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Is it Essential To Get rid of Old Makeup And Skin Care Products | Pre-Pandemic Stuff

With growing vaccine distribution, warmer temperatures and relaxed COVID-19 restrictions on the horizon. Many people are safely returning to “normal” activities such as work and (responsible, distanced) social outings.

A return to pre-COVID life is very welcome, but it also means we’ll likely leave behind the sweatpants, makeup-free skin and low-maintenance beauty routines of the past year. 

So, when you’re ready to swipe on some lipstick again, is it safe to use a tube that predates the pandemic?

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What is the shelf life for skin care products?

Spring cleaning is on before summer season is arriving so that’s the perfect time to take all of your products (both makeup and skin care) off the shelf, look at the expiration dates and toss anything past that date.

“Depending on the quality of the product, in terms of formulation and chemistry, it’s safe to assume one year of shelf life. If it’s not a high-quality product, the shelf life is closer to three to six months.”

Pay attention to a product that is already-opened, “When it does not look or smell the same, it has gone bad and should be discarded. Products that are creamier or those with oil emulsions will tend to smell and get rancid faster after exposure to air.”

Though the thought of throwing unused products (and money) in the trash will definitely sting, it is still best to throw pre-pandemic items away.

Unopened products may still be safe to use, but it depends on the type of product and formulation. If you have a loose powder or compact that has not been exposed to air, then they should be OK.

If you have a lipstick or liquid foundation, it can separate and lose water content over time. These products should be mixed and evaluated as to the thickness and texture to see if it still works.

throw away-makeup-illusionst.com

When should you throw away makeup?

For any opened products you plan on using frequently, you need to consider how long they’re meant to last.

Foundations, concealers and powders are good for up to a year. Blushes and eyeshadows also last about a year, possibly longer if it is a powder formulation.

With the exception of eye shadows (which should be tossed after a year or two), eye makeup has the shortest shelf life: Mascara should be replaced every four to six months.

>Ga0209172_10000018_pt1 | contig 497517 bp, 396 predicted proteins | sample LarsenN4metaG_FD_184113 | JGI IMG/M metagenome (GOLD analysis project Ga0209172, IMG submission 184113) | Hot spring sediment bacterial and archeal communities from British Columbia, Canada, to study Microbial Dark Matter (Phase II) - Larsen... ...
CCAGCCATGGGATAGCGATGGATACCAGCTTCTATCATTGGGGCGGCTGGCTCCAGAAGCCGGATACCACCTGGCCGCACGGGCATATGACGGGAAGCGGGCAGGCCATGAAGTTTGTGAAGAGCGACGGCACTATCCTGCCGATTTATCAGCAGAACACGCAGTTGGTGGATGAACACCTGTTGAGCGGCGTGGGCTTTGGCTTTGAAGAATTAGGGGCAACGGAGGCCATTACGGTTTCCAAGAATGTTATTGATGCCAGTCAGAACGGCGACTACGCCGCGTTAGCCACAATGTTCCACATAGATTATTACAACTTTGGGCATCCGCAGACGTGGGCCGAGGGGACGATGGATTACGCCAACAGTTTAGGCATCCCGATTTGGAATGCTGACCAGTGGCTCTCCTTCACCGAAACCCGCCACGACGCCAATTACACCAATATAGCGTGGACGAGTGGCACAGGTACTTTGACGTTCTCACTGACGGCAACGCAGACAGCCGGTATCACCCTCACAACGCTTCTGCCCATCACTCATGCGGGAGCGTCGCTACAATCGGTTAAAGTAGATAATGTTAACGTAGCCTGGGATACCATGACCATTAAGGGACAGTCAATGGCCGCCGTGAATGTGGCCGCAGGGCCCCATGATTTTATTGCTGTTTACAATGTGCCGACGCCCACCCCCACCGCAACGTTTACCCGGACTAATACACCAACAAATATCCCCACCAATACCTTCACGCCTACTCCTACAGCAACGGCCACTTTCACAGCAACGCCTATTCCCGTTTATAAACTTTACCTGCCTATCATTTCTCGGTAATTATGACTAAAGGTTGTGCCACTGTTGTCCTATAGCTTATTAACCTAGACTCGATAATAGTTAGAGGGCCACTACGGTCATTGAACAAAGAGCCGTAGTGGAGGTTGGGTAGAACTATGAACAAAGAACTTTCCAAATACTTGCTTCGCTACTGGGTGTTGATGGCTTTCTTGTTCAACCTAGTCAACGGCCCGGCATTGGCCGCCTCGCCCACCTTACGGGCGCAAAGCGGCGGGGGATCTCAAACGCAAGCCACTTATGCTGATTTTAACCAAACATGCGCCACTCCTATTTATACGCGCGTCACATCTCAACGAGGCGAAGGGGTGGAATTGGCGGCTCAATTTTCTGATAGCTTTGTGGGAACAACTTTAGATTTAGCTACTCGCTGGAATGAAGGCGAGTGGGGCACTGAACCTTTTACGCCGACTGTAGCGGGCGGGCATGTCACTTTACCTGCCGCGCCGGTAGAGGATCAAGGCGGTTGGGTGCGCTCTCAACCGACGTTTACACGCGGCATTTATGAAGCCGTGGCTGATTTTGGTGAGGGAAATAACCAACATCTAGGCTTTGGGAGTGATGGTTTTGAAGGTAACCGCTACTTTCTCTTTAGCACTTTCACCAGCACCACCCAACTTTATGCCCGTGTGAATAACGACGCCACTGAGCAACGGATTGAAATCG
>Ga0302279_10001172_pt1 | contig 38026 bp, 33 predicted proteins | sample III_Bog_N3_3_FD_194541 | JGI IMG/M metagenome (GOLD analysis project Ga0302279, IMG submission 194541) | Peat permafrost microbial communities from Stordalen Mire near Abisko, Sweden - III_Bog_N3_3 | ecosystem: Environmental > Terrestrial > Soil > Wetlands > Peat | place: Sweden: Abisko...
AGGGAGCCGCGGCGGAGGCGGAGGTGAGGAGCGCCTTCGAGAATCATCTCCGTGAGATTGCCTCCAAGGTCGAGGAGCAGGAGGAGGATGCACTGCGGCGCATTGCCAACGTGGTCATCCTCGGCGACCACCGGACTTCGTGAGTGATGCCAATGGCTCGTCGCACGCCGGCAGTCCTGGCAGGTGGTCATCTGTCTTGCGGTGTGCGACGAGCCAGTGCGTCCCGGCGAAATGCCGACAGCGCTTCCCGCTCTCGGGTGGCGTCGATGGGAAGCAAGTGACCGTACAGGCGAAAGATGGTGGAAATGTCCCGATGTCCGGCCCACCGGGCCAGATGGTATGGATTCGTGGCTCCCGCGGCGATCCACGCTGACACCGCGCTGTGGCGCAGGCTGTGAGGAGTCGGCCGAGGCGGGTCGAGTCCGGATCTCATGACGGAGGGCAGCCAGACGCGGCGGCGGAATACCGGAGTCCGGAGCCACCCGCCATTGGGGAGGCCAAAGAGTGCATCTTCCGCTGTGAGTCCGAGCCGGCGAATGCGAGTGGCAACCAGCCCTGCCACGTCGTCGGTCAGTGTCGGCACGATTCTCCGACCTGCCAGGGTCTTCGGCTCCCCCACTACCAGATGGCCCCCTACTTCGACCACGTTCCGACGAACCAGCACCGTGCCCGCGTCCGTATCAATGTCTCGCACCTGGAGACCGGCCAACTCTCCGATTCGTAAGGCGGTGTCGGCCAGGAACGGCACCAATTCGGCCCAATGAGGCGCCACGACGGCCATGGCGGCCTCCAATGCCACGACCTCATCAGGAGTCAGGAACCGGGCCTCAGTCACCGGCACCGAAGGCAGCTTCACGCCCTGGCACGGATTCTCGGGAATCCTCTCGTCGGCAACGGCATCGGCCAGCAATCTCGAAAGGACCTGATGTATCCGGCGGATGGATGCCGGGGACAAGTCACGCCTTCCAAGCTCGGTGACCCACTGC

Eyeliner needs replacing every year, although liquid eyeliners should be replaced more frequently at the six-month mark.

Paying attention to the expiration dates of eye makeup is especially important because of how sensitive the eye area is. We have a normal flora of bacteria on our skin and eyelashes that just hang out there on a regular basis.

 They get introduced into our products through makeup brushes, wands or other applicators, Bacteria and fungus can grow in the product itself and then get reintroduced to the eye or face when putting makeup on over time.

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What happens if you use an expired product?

You might think, “What’s the worst that can happen?” A lot, actually. “Holding on to a product for too long can cause allergic reactions, and if there is contamination of a product with bacteria, an increased risk of infection: folliculitis, skin infections and inflammation,”

Those who have sensitive eyes or wear contact lense should be especially diligent about replacing their eye makeup over time. “Take no chances with eye products, as they grow germs, Close it tightly after each use, avoid pumping the wand in and out and never ever share your mascara with anyone. 

That mascara wand is dangerously close to the lining of your eyelids, which functions as one of the main mucous membranes for the entire body. 

Even if no reaction occurs, it’s best to toss old products anyway, particularly those with “active” ingredients like SPF, retinols/retinoids and hyaluronic acid. For unopened products, look at the expiration date and toss if the product is past its prime.

 “In products with actives, the product stops working as the actives break down over time. So, even if you don’t get a reaction, you experience ineffectiveness of the product.”

The main lesson? Just because you haven’t used it in a year, that doesn’t mean it’s usable.


Tips for extending the shelf life of your favorite products

Fortunately, extending product shelf life is often as easy as making sure the containers are properly sealed in order to minimize contamination. 

There are a few key habits expert recommends to help extend and preserve the shelf life of our favorite products. Move your products away from the hot shower, where they can be exposed to heat and moisture, You can also use a skin care fridge to keep your products fresh longer.

Though the COVID-19 pandemic has made our global culture more aware than ever about bacteria and germs lurking in benign places.

One of the biggest keys to keeping harmful bacteria out of your beloved products and off your face and eyes is surprisingly simple: throw away early and often, and keep your fingers out of the container by using a spatula or tool instead.

“You can never be 100% sure that a product is bacteria, fungal and viral free but using clean hands and applicators and brushes will help reduce the chance of contamination.”



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